Met chief apologises in person to community leaders over ‘openly Jewish’ remark

The meeting came after Rishi Sunak described the force’s treatment of a Jewish man as ‘unconscionable’


Sir Mark Rowley is under pressure to resign over the Met's handling of anti-Israel marches after footage emerged of an officer threatening to arrest an 'openly Jewish' man (Photo: AFP)

Jewish leaders have praised the Metropolitan Police for making “positive steps” over their regulation of anti-Israel protests but called for greater action to limit the impact of marches on the community.

A meeting between the force and Jewish groups was held on this morning amid the fallout over the treatment of a man who was described by a police officer as “openly Jewish”, threatened with arrest and prevented from crossing a road during a Palestine rally earlier this month.

Gideon Falter, who leads the Campaign Against Antisemitism, was filmed in a tense standoff with an officer while wearing a kippah and carrying a tallit bag in central London on 13 April. He said he had been attending synagogue prior to the altercation.

The Met has since apologised twice after Falter was told his presence at the march was causing a "breach of the peace".

In a statement released today ahead of Pesach, the Community Security Trust said Jewish leaders had since met with Met Commissioner Sir Mark Rowley and other senior officers to discuss community concerns.

After repeating the apologies made regarding Falter, Met representatives agreed to consult more closely with Jewish community representatives and senior Jewish police officers, to ensure, “greater cultural sensitivity in future communications relating to the Jewish community.”

The CST said: "All the organisations present expressed their appreciation for how much the police have done since October 7 to support the Jewish community; however, all stressed that when a mistake is made it needs to be admitted, rectified and learnt from so it is not repeated.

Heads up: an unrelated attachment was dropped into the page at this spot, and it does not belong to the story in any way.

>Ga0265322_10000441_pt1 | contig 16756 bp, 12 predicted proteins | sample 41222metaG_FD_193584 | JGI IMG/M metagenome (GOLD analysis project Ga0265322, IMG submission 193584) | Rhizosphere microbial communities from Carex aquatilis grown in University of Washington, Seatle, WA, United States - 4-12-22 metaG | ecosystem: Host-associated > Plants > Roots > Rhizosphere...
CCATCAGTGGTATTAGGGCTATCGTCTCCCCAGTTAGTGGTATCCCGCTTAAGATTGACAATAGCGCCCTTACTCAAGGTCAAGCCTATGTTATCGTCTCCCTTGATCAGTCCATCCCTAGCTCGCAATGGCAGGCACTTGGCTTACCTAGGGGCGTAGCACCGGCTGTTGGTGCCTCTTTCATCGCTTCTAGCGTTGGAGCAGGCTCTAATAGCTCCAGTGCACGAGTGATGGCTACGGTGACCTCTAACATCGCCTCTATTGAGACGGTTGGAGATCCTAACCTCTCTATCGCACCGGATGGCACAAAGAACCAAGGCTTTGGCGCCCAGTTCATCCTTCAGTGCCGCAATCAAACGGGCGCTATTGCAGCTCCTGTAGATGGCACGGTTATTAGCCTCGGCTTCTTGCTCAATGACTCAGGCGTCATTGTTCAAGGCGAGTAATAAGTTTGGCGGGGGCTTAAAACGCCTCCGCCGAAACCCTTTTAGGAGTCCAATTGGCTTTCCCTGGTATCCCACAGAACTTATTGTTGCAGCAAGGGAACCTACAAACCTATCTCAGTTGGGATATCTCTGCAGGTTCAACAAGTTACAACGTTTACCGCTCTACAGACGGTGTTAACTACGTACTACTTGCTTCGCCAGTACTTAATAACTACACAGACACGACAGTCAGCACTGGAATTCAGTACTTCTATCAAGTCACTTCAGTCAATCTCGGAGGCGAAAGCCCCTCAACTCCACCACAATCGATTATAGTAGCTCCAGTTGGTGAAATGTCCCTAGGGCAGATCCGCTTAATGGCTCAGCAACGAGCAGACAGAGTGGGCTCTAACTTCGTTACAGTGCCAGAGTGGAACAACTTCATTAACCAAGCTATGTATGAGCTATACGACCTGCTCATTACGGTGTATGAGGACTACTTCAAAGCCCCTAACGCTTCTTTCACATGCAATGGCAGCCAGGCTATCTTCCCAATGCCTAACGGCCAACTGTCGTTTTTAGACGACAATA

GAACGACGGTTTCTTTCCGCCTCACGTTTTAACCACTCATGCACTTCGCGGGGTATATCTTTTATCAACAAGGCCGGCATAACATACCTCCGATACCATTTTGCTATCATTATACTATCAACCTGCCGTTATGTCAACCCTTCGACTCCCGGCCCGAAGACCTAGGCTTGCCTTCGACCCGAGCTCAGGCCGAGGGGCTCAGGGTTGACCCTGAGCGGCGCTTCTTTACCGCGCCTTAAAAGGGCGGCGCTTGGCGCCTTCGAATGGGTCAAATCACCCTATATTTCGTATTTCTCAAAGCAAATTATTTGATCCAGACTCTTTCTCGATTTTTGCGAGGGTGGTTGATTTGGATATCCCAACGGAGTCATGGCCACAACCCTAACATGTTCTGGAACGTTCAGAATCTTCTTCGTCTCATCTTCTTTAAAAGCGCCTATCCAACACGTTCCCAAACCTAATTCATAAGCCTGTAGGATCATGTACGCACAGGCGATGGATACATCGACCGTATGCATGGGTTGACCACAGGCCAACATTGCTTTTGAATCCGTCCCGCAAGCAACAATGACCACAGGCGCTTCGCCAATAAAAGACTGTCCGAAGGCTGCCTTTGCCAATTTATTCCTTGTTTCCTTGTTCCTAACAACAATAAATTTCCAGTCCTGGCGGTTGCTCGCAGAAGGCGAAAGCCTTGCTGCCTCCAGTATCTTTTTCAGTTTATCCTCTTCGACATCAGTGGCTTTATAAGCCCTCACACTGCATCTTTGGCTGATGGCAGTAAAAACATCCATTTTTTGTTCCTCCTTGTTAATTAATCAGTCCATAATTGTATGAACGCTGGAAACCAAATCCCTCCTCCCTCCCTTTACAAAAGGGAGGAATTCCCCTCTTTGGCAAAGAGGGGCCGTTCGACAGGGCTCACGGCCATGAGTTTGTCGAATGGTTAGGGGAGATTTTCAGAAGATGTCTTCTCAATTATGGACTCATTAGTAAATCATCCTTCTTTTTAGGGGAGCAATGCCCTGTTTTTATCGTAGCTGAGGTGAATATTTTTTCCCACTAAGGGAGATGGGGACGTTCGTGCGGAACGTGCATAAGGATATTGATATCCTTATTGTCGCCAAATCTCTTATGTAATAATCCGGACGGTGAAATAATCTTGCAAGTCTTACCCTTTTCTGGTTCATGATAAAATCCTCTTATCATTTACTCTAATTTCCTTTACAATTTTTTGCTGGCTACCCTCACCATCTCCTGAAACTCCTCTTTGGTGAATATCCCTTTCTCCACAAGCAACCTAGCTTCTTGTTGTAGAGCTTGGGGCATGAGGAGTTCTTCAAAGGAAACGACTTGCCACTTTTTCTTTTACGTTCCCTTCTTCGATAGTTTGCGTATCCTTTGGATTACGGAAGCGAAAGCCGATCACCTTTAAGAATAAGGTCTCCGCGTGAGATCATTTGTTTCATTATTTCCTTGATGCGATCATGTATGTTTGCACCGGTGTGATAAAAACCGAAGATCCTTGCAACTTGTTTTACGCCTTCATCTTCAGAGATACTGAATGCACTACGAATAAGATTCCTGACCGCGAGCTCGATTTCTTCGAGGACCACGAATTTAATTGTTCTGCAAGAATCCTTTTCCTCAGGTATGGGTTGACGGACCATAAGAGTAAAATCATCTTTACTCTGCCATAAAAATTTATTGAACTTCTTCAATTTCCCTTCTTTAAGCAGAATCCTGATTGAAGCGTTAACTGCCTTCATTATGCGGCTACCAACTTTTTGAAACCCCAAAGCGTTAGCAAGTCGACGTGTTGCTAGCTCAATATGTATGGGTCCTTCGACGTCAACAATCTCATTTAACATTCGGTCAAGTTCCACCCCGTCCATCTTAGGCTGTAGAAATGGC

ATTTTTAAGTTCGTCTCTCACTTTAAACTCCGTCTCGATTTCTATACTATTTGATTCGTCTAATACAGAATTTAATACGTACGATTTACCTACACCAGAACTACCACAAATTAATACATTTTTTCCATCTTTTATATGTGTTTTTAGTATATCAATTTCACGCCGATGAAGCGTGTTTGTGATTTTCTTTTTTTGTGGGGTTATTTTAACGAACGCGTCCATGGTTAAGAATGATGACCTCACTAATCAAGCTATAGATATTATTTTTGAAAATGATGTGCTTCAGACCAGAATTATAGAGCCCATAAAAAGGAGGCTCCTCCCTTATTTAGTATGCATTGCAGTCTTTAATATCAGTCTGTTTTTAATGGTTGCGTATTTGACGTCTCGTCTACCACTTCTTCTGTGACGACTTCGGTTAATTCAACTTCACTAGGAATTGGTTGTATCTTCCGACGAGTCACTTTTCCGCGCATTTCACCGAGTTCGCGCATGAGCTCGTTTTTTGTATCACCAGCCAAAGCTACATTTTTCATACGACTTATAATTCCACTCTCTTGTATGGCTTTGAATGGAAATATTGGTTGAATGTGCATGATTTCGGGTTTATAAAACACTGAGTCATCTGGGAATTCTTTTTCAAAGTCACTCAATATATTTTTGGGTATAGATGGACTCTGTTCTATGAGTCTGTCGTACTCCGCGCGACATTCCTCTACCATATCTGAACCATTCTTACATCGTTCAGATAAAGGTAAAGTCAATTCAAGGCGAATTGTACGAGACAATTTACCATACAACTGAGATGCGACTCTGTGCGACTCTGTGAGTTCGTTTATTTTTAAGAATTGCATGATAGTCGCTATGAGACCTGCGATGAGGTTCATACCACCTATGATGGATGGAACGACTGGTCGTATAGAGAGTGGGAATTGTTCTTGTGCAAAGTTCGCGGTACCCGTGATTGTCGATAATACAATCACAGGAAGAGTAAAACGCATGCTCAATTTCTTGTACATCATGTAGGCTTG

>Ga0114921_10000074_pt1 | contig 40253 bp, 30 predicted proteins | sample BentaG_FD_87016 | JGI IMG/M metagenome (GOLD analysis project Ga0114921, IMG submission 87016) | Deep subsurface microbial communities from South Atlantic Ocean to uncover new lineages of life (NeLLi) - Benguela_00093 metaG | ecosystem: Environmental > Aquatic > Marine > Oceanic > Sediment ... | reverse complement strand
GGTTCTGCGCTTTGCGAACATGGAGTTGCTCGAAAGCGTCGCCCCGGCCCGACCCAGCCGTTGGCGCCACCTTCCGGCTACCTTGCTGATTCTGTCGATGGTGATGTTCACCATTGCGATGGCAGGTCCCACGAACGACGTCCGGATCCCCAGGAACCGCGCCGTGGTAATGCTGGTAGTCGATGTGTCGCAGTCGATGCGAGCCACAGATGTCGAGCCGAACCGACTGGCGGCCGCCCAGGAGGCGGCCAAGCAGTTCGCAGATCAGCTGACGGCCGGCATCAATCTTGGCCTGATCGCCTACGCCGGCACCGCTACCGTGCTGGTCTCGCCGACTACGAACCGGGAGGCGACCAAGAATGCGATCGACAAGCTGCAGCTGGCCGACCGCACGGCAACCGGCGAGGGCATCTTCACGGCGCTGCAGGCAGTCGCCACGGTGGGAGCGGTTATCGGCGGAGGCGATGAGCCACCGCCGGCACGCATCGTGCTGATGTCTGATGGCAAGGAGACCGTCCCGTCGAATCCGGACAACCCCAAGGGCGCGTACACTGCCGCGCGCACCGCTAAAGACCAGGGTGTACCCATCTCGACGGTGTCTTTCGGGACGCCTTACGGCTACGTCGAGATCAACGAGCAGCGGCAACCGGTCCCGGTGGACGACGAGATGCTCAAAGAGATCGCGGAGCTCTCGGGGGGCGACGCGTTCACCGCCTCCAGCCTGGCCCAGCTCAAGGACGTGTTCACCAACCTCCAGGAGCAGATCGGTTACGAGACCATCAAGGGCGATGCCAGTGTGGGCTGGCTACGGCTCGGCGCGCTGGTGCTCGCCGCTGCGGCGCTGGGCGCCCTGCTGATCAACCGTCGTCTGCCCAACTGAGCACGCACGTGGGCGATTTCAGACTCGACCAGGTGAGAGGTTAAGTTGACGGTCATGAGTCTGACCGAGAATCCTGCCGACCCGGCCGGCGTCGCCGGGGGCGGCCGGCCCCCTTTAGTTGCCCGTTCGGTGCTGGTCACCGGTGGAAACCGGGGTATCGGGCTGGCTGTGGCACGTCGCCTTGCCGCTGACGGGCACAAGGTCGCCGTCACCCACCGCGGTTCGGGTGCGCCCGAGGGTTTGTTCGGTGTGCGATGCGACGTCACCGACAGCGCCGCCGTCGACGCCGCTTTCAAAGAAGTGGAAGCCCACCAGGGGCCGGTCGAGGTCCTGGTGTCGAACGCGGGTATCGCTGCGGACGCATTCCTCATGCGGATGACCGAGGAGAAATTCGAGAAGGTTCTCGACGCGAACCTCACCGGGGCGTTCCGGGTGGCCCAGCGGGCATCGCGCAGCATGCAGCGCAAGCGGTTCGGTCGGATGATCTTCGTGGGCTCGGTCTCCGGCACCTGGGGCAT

“We will continue our dialogue with police later this week to press our concerns regarding the cumulative impact of the repeated anti-Israel protests in terms of disruption and intimidation of the Jewish community.”

The Jewish groups present, which included the Board of Deputies, the London Jewish Forum, the CST and the Union of Jewish Students, urged the police and government to limit the number and scale of anti-Israel protests.

“We have repeatedly raised these issues and related concerns with police since October 7,” the CST said.

"We have seen improvements in the policing of protests since then but often these positive steps are not noticed, whereas mistakes attract widespread attention. We will continue to press for strong and consistent action to help build up Jewish community confidence in the police.”

Meanwhile, writing for the JC, Prime Minister Rishi Sunak described the Met’s treatment of Falter as “unconscionable”.

Met Police Assistant Commissioner Matt Twist has written to Falter to offer a private meeting at which the force will apologise to him personally.

Speaking to Times Radio, however, the former chief inspector of constabulary defended the Met’s actions.

Sir Tom Winsor said officers were “diligently and conscientiously” trying to protect Falter from demonstrators who may have been a threat to him.

“It was not only their right to prevent him doing so, it was their duty to prevent a breach of the peace,” he added.

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